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Today's Stichomancy for Muhammad Ali

The first excerpt represents the element of Air. It speaks of mental influences and the process of thought, and is drawn from The Duchess of Padua by Oscar Wilde:

And from the windows take the rusty bar, And fling the broken shutters to the air, And let the bright sun in, how the good sun Turns every grimy particle of dust Into a little thing of dancing gold? Guido, my heart is that long-empty room, But you have let love in, and with its gold Gilded all life. Do you not think that love Fills up the sum of life?

GUIDO

Ay! without love

The second excerpt represents the element of Fire. It speaks of emotional influences and base passions, and is drawn from The Ebb-Tide by Stevenson & Osbourne:

among the waves; so long she had stood here idle in the violent sun, that yet did not avail to blister her; and was even this the end of so many adventures? he wondered, or was more behind? And he could have found in his heart to regret that she was not a goddess, nor yet he a pagan, that he might have bowed down before her in that hour of difficulty.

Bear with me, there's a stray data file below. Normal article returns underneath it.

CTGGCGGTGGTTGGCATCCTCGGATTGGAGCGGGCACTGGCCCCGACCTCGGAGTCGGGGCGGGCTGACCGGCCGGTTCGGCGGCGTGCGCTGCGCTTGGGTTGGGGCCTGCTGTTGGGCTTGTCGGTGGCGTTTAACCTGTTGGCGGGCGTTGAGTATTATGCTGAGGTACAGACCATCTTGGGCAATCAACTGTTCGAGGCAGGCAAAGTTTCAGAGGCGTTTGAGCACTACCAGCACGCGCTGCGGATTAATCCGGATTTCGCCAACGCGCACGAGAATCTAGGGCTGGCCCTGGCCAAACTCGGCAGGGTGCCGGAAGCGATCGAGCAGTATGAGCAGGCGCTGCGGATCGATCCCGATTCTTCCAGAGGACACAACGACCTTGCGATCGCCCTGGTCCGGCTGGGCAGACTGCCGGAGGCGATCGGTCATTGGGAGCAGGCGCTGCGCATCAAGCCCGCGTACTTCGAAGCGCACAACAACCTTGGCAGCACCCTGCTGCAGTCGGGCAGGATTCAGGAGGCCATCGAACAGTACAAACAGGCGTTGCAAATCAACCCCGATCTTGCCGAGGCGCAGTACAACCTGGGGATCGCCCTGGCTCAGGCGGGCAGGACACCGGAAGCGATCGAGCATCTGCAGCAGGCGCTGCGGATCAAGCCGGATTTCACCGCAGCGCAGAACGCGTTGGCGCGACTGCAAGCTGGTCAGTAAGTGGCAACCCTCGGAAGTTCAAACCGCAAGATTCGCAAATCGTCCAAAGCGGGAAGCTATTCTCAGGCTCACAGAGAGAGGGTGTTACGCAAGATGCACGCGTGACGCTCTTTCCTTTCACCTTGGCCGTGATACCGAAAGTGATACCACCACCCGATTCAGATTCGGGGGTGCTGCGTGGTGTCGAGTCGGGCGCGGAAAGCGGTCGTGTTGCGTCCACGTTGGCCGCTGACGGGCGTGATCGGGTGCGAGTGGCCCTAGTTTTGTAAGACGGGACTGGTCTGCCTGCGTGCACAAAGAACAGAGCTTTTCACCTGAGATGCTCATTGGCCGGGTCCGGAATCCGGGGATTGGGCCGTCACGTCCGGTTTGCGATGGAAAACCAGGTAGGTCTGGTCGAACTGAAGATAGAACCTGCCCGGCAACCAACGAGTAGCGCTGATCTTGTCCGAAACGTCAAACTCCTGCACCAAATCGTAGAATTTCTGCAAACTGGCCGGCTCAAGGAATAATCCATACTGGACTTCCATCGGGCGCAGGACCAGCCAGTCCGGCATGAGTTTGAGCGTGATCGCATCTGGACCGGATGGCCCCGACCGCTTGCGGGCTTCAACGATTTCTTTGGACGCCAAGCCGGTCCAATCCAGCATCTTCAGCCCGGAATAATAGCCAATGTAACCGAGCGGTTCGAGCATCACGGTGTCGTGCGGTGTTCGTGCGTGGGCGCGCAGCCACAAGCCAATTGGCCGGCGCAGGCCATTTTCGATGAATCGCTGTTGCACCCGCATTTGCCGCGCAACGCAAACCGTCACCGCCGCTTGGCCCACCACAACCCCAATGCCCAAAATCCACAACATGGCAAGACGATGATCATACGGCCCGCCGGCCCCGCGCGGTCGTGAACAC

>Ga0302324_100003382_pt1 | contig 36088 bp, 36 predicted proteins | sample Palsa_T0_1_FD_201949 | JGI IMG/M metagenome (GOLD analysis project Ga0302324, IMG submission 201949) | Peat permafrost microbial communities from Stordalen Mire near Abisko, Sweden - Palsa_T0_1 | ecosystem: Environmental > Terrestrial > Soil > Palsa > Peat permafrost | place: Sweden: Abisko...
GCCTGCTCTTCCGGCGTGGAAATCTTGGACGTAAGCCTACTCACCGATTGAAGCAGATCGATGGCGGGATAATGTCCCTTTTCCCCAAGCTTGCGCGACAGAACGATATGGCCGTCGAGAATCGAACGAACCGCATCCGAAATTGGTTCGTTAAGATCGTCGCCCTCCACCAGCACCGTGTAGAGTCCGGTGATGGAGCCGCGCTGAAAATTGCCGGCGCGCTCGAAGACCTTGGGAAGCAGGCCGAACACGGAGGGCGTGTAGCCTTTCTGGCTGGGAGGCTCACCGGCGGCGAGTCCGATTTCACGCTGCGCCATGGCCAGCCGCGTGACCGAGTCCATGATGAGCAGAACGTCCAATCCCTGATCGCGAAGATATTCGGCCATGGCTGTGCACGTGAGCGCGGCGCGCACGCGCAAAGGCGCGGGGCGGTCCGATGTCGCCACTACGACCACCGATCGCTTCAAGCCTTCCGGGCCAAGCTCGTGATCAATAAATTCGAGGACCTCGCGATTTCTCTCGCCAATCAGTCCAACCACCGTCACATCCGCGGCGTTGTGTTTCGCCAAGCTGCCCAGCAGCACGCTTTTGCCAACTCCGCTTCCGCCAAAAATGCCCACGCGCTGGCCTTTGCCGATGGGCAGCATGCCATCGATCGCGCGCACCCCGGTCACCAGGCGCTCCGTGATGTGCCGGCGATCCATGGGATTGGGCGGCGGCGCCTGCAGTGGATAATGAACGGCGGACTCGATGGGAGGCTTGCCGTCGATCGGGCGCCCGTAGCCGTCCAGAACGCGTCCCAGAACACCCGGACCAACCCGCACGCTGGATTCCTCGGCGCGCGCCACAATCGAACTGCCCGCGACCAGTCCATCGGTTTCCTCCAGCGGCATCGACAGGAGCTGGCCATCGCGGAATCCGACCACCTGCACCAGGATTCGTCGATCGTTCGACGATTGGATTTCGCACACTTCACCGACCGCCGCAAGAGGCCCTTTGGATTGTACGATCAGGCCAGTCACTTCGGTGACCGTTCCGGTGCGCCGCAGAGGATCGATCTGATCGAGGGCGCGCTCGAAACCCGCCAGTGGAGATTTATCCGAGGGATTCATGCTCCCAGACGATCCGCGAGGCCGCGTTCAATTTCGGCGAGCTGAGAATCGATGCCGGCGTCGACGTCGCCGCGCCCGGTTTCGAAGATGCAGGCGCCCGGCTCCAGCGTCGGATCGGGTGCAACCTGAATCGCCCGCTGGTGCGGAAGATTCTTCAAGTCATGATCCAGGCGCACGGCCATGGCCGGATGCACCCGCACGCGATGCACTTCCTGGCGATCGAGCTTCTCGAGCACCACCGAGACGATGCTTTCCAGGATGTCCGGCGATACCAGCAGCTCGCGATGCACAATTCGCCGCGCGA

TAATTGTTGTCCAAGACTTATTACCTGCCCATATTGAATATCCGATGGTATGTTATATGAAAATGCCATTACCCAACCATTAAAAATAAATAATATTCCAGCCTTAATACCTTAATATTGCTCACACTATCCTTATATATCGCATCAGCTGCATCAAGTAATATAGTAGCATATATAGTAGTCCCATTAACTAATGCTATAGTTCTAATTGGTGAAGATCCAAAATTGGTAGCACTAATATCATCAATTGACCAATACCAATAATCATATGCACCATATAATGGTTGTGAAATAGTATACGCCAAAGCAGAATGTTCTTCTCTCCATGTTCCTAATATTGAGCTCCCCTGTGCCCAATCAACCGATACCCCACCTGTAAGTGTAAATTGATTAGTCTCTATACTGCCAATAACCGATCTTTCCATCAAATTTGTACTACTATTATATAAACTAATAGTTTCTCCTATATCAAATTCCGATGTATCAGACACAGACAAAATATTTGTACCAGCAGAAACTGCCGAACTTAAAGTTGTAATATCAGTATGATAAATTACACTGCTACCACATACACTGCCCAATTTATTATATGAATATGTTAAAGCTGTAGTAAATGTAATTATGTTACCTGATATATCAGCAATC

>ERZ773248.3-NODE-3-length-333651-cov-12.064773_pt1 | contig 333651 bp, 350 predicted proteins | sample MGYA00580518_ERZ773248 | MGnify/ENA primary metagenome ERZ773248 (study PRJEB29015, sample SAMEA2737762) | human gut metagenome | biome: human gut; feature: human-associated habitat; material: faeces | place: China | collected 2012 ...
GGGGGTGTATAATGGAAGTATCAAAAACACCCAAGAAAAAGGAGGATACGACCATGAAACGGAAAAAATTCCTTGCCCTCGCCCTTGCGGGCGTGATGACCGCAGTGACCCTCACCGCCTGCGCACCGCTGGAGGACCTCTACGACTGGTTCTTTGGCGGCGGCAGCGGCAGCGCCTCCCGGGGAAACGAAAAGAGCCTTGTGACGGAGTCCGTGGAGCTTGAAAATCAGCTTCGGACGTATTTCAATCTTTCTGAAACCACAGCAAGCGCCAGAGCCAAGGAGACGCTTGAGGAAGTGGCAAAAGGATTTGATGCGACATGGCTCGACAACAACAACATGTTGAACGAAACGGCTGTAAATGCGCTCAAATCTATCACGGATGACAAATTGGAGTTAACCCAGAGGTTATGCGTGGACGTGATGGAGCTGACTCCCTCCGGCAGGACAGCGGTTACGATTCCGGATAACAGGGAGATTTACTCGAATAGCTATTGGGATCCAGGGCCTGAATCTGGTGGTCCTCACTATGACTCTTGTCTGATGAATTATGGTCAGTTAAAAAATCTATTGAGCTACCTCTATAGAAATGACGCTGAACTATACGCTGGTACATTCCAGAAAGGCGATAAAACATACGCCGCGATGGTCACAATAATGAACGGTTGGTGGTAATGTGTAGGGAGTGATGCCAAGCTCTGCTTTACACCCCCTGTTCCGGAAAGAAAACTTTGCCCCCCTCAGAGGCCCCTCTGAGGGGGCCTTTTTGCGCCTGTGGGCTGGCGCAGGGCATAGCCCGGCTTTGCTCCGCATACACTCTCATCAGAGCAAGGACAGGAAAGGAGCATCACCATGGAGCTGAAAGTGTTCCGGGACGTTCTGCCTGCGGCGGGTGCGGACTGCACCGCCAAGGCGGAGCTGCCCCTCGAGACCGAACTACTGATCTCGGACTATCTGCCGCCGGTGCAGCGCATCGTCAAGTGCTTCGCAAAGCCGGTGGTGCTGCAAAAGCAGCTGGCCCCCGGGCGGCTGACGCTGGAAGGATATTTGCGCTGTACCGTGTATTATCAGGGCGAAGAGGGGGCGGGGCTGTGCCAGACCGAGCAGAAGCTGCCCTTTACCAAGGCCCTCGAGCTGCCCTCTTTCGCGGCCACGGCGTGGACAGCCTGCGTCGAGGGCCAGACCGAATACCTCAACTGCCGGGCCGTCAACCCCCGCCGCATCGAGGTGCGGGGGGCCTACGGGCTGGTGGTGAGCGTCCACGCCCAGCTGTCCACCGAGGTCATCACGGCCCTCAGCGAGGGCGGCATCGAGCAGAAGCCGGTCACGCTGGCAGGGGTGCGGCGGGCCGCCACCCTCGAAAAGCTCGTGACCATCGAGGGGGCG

When he now went forward, it was cool with the shadow of many well-grown palms; draughts of the dying breeze swung them together overhead; and on all sides, with a swiftness beyond dragon-flies or swallows, the spots of sunshine flitted, and hovered, and returned. Underfoot, the sand was fairly solid

The third excerpt represents the element of Water. It speaks of pure spiritual influences and feelings of love, and is drawn from A Tramp Abroad by Mark Twain:

and brimful of interest as a reflection of the character and tastes of that rude bygone time.

In the grounds, a few rods from the palace, stands the Margravine's chapel, just as she left it--a coarse wooden structure, wholly barren of ornament. It is said that the Margravine would give herself up to debauchery and exceedingly fast living for several months at a time, and then retire to this miserable wooden den and spend a few months in repenting and getting ready for another good time. She was a devoted Catholic, and was perhaps quite a model sort of a Christian as Christians went then,

The fourth excerpt represents the element of Earth. It speaks of physical influences and the impact of the unseen on the visible world, and is drawn from Vailima Letters by Robert Louis Stevenson:

and saw his mighty figure swaying to and fro in the hurly- burly. As the deuce would have it, we could not understand a word of what was going on. It might be nothing more than the ordinary 'grab racket' with which a feast commonly concludes; it might be something worse. We made what arrangements we could for my tapa, fans, etc., as well as for my five pigs, my masses of fish, taro, etc., and with great dignity, and ourselves laden with ulas and other decorations, passed between the sentries among the howling mob to our horses. All's well that ends well. Owing to Fanny and Belle, we had to walk; and, as Lloyd said, 'he had at last ridden in a